SASNET tour in India

Haji Ali

Concluding Report: SASNET Contact Journey
to Delhi, Western, and Southwestern India
in November 2007

by Lars Eklund and Anna Lindberg

SASNET’s former director, Staffan Lindberg, and deputy director, Lars Eklund, made three previous contact journeys to India, 2002, 2003 and 2005. The purpose of the current trip was for Anna Lindberg and Lars Eklund to visit universities and research institutes in geographical areas in India not covered by SASNET earlier. Organizations were chosen based on their collaboration with Swedish universities or with future collaboration in mind. Our aim was also to cover a variety of disciplines. We mostly focused on institutions with research and Ph.D. programs, and less on colleges providing undergraduate education alone. Read the itinerary for the tour (as a pdf-file).

Our one month journey, during which we visited almost thirty institutions and organizations, taught us a great deal about the Indian system of higher education. Some of our appointments were brief “courtesy visits”, but in most places we met with vice-chancellors, staff from the international office, or others with influential positions in the university, and had fruitful discussions about various collaboration possibilities with SASNET partners in Sweden.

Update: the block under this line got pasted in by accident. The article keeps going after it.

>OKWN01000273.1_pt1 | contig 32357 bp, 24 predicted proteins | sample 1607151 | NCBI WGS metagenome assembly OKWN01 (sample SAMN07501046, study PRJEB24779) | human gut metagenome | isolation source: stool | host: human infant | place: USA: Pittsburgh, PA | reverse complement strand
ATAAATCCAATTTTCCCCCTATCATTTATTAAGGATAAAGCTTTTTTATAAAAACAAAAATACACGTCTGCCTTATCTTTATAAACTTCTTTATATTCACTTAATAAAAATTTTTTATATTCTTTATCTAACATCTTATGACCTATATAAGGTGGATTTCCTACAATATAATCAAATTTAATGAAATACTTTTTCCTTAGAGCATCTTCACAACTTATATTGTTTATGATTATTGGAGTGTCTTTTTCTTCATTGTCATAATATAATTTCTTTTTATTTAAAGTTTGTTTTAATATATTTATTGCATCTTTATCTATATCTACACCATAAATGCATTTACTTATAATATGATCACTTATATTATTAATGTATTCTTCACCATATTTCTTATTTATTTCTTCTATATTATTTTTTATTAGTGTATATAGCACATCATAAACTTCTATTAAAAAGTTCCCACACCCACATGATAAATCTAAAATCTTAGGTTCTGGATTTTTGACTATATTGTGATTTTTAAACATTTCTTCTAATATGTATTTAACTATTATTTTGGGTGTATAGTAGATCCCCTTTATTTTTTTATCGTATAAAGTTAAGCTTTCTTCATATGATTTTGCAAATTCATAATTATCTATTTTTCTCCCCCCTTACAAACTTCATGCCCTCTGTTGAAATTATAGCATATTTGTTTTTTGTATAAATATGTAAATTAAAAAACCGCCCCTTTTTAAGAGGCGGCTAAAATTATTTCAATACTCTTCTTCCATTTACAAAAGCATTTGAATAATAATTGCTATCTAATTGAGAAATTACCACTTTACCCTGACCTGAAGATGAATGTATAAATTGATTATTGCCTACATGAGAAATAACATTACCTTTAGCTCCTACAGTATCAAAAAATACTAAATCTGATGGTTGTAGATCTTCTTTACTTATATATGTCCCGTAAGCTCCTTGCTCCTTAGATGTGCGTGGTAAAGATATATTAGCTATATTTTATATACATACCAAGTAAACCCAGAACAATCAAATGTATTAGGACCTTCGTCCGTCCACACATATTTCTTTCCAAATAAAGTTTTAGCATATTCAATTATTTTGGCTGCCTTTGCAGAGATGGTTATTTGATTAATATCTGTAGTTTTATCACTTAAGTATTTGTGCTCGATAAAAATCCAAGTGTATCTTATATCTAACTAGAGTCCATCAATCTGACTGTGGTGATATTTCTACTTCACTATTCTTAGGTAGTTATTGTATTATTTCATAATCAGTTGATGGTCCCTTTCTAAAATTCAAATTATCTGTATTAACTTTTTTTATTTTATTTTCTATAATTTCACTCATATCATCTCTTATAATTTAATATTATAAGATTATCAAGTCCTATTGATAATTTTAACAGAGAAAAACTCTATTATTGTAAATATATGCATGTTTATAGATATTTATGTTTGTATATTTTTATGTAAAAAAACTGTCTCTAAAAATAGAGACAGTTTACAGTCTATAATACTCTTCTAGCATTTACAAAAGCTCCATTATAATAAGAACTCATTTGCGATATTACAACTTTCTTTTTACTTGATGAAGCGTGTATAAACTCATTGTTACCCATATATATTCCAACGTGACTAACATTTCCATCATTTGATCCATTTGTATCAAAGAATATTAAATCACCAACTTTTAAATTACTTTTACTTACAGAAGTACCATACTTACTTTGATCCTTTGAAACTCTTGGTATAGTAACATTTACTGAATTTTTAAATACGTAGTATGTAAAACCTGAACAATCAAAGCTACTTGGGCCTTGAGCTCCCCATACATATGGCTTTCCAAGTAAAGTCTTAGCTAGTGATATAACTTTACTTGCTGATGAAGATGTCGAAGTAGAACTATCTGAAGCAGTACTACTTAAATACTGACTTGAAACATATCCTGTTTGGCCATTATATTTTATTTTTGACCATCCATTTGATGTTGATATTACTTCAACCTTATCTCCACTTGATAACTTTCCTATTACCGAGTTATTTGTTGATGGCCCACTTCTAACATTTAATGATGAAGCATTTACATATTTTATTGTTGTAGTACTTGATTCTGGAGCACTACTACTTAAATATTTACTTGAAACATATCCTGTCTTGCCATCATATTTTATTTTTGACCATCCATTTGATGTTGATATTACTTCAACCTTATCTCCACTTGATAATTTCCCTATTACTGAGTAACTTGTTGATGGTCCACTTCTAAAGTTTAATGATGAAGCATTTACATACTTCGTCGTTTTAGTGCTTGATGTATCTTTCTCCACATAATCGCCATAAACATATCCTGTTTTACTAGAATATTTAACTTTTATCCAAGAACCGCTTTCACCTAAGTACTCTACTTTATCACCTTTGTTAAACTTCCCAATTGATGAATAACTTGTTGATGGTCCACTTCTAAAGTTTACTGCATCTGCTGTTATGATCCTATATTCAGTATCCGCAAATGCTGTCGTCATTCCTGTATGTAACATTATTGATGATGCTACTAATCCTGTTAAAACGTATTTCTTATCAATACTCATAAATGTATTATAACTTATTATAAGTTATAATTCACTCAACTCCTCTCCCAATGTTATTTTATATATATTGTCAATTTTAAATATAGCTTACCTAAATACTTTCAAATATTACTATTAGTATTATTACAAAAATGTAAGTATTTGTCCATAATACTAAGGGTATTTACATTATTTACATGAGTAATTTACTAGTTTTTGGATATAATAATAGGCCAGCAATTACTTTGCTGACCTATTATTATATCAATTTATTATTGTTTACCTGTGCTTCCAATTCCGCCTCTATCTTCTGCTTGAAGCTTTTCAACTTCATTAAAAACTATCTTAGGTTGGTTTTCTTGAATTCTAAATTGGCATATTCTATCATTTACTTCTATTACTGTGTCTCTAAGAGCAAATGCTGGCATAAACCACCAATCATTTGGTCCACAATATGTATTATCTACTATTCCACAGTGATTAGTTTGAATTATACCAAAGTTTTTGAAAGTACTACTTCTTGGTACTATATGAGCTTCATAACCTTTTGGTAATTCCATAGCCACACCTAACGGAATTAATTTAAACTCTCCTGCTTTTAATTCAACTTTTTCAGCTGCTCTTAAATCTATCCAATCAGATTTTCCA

It was gratifying to learn that SASNET is relatively well known and enjoys a good reputation in many of the places we visited. People expressed their appreciation of SASNET’s newsletters and our website, which have contributed to putting Swedish Universities on the international map of research and higher education. Where people were not familiar with SASNET, we had the opportunity of introducing them to the organization.

UGCIn order to become better informed about the Indian system of Higher Education, we met with the chairman of the University Grants Commission (UGC), Professor Sukhadeo Thorat, who was kind enough to receive us at the Commission’s main office in New Delhi.